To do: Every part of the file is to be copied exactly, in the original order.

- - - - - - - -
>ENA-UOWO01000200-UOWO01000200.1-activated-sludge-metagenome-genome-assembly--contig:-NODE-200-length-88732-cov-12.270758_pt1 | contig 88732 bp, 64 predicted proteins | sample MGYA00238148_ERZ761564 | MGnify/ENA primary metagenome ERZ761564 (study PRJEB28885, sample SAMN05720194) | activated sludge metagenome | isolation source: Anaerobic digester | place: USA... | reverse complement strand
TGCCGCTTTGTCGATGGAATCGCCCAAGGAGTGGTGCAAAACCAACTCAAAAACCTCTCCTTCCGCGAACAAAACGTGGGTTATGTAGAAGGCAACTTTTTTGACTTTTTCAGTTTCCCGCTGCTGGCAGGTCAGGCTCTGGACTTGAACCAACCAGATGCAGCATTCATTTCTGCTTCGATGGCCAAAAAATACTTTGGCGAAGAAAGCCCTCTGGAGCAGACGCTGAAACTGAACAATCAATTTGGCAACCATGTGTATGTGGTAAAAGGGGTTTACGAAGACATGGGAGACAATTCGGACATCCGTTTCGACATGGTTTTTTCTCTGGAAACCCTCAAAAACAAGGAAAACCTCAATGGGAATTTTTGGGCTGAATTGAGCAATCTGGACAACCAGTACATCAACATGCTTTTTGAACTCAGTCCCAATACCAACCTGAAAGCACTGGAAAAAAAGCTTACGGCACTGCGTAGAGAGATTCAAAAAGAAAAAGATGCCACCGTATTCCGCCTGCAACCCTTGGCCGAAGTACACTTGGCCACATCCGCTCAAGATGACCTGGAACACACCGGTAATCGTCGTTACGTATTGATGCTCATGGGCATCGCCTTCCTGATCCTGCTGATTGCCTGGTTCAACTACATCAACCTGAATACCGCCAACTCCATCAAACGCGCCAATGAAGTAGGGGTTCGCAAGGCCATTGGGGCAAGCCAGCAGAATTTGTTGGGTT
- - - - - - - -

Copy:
>ENA-UOWO01000200-UOWO01000200.1-activated-sludge-metagenome-genome-assembly--contig:-NODE-200-length-88732-cov-12.270758_pt1 | contig 88732 bp, 64 predicted proteins | sample MGYA00238148_ERZ761564 | MGnify/ENA primary metagenome ERZ761564 (study PRJEB28885, sample SAMN05720194) | activated sludge metagenome | isolation source: Anaerobic digester | place: USA... | reverse complement strand
TGCCGCTTTGTCGATGGAATCGCCCAAGGAGTGGTGCAAAACCAACTCAAAAACCTCTCCTTCCGCGAACAAAACGTGGGTTATGTAGAAGGCAACTTTTTTGACTTTTTCAGTTTCCCGCTGCTGGCAGGTCAGGCTCTGGACTTGAACCAACCAGATGCAGCATTCATTTCTGCTTCGATGGCCAAAAAATACTTTGGCGAAGAAAGCCCTCTGGAGCAGACGCTGAAACTGAACAATCAATTTGGCAACCATGTGTATGTGGTAAAAGGGGTTTACGAAGACATGGGAGACAATTCGGACATCCGTTTCGACATGGTTTTTTCTCTGGAAACCCTCAAAAACAAGGAAAACCTCAATGGGAATTTTTGGGCTGAATTGAGCAATCTGGACAACCAGTACATCAACATGCTTTTTGAACTCAGTCCCAATACCAACCTGAAAGCACTGGAAAAAAAGCTTACGGCACTGCGTAGAGAGATTCAAAAAGAAAAAGATGCCACCGTATTCCGCCTGCAACCCTTGGCCGAAGTACACTTGGCCACATCCGCTCAAGATGACCTGGAACACACCGGTAATCGTCGTTACGTATTGATGCTCATGGGCATCGCCTTCCTGATCCTGCTGATTGCCTGGTTCAACTACATCAACCTGAATACCGCCAACTCCATCAAACGCGCCAATGAAGTAGGGGTTCGCAAGGCCATTGGGGCAAGCCAGCAGAATTTGTTGGGTT